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April 13, 2006



At the risk of drawing fire away from you and towards myself...

I think that we too often take the easy way out when it comes to making a decision. For example, the Bible says that Divorce is wrong (under most conditions), so the church takes this as law without room for grace and forgiveness. You can't be a board member if you are divorced. It doesn't matter if it happened before you became saved (so much for forgiveness of sins). It also doesn't matter if your spouse refused to stay even though you wished to work it out (so now you are also responsible for the actions of others). It is sooooooooooooooo much easier to just say that divorce is bad, no matter what. I guess that is the long way of saying that I agree with you (at least generally speaking).

[...and now I will duck and cover while pointing at Bill and yelling: "It was his idea, not mine! He said it first!"]


Good example.


While I agree that the Bible is not a lawbook (not even the Torah, IMHO...scandalous, I know), I do believe it is more than an "important guide" or "witness". I believe it is revelation--the very words of God that must be heard and followed.

I also agree that grace must always accompany justice.

Given this caveat, I wonder, how do you think the church should respond if the man who has had one divorce, has one or two more? Can he be an elder or deacon then? In other words, is there a line and, if so, how do we know where it is?


I am enough of a fundamentalist to think there is a line but I don't know where, and am not positive that I'm the one who should draw it. If we look at the example of Paul/Saul and his life then it is obvious that God forgives a lot. In the area of divorce, the whole context should be examined. God called David (can anyone say Bethsheba?) a man after his own heart, and this was someone who killed a man to get his woman.


I think it comes down to the fact that you can't have a blanket response. Each case is unique and needs to be handled that way. If you have a blanket response, there is less/no room for the grace/forgiveness aspect of our faith. I believe that the Bible sets the example. Look at Jesus. He made a habit of forgiving people's sin and ignoring the Jewish law with regards to punishment. (Disclaimer: he did expect them to go and sin no more, though.) Who are we to be more judgemental than The Son of God?


Hi Bill,

I think that your first point may be well taken.Your second point sounds as if you almost think there is room for us to sin, because we are not under law. I know you do not believe that. It's your third point I find most troubling. We, as Christians, have the Holy Spirit to guide us and help us, not our concience. What about cultures where concience becomes so twisted that to kill some one in a neighboring tribe is morally OK, but you would not be right if you killed some one in your own tribe.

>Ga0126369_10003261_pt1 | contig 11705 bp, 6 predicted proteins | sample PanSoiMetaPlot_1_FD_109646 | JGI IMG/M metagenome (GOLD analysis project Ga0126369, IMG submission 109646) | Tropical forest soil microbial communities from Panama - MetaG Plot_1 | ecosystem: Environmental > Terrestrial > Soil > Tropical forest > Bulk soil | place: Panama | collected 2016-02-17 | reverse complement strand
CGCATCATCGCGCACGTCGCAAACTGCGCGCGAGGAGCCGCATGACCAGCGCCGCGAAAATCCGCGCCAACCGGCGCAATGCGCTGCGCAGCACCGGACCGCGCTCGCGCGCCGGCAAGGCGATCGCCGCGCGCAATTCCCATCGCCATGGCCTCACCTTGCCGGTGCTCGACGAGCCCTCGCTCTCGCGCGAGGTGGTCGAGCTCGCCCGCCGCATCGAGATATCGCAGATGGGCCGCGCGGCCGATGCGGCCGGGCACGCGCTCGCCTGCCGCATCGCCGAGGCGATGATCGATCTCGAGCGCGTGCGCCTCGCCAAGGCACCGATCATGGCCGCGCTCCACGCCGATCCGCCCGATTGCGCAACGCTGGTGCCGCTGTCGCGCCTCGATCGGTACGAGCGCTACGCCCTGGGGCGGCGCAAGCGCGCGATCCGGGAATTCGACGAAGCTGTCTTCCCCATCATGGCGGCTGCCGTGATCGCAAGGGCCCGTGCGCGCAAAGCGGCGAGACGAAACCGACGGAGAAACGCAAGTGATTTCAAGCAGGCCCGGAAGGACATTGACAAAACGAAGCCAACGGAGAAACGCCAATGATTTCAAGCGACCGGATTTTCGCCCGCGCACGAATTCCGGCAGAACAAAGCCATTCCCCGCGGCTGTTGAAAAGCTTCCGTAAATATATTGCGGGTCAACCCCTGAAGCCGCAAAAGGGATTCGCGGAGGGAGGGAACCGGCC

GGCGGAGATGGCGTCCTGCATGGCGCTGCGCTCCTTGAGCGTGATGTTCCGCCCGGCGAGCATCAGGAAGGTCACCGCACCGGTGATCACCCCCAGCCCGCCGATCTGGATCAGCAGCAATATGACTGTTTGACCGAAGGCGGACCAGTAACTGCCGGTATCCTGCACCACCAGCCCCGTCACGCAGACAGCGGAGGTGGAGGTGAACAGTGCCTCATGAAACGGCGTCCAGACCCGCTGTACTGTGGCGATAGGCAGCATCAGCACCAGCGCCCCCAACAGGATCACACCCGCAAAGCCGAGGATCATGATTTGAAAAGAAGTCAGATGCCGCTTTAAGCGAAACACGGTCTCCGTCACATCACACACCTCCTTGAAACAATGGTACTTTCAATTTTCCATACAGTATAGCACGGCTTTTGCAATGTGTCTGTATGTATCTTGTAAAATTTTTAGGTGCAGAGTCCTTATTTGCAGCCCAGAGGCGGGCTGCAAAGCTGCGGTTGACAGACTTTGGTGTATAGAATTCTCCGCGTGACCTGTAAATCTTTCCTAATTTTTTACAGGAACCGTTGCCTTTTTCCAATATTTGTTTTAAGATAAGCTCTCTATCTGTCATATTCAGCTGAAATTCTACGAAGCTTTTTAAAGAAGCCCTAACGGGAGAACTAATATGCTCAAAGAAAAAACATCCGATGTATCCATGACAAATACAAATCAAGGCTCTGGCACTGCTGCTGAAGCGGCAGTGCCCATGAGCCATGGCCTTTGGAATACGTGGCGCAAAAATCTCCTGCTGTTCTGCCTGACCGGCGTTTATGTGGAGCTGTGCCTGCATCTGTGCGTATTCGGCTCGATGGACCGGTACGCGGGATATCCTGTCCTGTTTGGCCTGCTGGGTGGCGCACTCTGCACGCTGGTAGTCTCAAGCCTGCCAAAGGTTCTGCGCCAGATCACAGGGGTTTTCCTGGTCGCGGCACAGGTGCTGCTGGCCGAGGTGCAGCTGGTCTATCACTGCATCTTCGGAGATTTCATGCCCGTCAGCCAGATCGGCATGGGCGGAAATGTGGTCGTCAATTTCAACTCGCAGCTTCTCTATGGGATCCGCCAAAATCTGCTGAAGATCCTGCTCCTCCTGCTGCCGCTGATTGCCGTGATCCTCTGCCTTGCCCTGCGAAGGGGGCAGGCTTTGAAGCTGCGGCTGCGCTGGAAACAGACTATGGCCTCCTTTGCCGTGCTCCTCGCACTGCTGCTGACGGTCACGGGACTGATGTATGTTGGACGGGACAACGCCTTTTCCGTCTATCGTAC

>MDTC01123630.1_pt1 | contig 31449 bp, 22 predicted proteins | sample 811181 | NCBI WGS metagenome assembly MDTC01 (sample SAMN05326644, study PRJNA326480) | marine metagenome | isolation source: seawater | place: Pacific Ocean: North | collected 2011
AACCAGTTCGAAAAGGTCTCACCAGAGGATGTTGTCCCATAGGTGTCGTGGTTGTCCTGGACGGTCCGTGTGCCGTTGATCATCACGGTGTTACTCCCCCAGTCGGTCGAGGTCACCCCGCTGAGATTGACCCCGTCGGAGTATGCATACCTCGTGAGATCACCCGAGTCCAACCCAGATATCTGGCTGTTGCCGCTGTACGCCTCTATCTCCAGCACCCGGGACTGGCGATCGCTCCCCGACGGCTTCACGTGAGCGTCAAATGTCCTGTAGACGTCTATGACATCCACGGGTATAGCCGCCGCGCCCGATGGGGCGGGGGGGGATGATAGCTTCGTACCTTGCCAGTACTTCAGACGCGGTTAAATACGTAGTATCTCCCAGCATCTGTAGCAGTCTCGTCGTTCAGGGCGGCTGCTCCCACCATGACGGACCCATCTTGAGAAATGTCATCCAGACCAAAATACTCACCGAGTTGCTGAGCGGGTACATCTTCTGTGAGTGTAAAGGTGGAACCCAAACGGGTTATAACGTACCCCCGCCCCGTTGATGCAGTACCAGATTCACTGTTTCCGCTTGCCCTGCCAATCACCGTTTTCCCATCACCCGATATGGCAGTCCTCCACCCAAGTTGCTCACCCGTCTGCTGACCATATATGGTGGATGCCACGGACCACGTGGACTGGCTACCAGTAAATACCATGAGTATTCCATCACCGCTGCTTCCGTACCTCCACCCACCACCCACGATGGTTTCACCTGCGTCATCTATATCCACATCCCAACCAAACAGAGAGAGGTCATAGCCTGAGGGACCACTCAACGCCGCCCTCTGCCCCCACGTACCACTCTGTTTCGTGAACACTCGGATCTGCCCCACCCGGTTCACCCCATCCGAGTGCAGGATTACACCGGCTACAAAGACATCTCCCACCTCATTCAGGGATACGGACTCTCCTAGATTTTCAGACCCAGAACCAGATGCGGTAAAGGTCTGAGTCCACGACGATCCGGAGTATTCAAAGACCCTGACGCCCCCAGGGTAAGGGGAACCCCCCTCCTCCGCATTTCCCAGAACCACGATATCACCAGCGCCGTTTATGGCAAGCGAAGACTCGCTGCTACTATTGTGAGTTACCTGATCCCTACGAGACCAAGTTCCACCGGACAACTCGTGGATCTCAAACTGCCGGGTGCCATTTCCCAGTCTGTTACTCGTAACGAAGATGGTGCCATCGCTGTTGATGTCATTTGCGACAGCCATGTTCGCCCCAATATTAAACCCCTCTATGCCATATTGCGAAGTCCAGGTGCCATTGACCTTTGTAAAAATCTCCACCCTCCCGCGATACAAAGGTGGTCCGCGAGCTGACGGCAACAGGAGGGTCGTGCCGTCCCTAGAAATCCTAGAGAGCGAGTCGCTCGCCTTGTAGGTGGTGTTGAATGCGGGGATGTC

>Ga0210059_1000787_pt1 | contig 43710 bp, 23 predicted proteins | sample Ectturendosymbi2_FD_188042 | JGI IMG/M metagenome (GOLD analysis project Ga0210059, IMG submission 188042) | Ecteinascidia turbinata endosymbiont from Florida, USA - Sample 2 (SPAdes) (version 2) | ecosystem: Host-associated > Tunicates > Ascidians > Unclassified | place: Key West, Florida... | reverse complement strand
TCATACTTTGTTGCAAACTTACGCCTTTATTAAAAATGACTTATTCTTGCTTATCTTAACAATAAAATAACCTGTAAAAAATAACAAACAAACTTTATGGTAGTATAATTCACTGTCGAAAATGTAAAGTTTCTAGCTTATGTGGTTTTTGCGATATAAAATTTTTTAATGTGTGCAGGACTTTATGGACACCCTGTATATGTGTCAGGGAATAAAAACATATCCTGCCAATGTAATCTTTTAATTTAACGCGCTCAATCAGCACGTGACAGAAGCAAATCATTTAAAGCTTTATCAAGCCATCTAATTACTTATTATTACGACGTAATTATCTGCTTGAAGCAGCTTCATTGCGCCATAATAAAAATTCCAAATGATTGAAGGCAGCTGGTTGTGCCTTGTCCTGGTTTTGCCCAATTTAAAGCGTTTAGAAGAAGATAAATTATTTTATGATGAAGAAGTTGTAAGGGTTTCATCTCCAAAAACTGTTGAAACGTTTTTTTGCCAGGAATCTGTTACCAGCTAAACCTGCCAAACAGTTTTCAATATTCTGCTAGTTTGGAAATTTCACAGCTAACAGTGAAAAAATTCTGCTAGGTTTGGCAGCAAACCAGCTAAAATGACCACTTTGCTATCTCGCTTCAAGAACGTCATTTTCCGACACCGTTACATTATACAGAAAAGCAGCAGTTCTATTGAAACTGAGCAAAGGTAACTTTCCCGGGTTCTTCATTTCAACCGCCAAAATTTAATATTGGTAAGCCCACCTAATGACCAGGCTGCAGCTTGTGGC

As a side note, I think it is amusing that the illustration picked and used by Ken and followed by others was divorce. It says in instructions for Elders, "husband of one wife". Do you think that only refers to poligamy? How about
"whatsoever you do, do it heartily as unto the Lord"? You know, like a good days work!!




I think I would want to differentiate between revelation and "the very words of God." I think human beings wrote the Bible and that they were inspired by God in some way. Calling it "the very words of God" sounds like a dictation theory to me, which I don't hold to.

I agree with Ken about not having a blanket response. Why is it that churches don't decide how many times a person can murder before they aren't allowed to be a church leader? Or how many times they can steal? I think the issue is whether or not the person is seeking to follow Christ. In some cases, a divorce would have no bearing on that.



You hit on the point I was trying to make about Jesus. If we are to follow his example we see just how difficult it is to take the responsibility of making moral decisions. That includes the process of judging people, which I think we are within our rights to do. There is a difference between making moral judgments and being judgmental, right?



My second point is just that we are not bound by the specific set of rules found in the Torah.

My point about conscience is that we rely on the Holy Spirit, but there is an interaction between us and God. We are not automatons. I believe that we are able to make moral decisions because we were created in the image of God. Yes, our consciences become twisted. One of the ways we can look at sanctification is that the Holy Spirit is in the process of untwisting it!

The basic point of my post is that we have to take the responsibility to make moral decisions. Simply saying "the Bible says such and such..." does not always settle matters.


I think this example of divorce will be helpful for me to further explain my view so I'm going to write a new post about it.



I do believe humans wrote the bible, but I also believe that when they finished writing exactly what they had in mind it was also exactly what God had in mind. In other words, much like the incarnation, the bible is 100% human and 100% God. Don't ask me to explain that, though; it's up there with Trinity.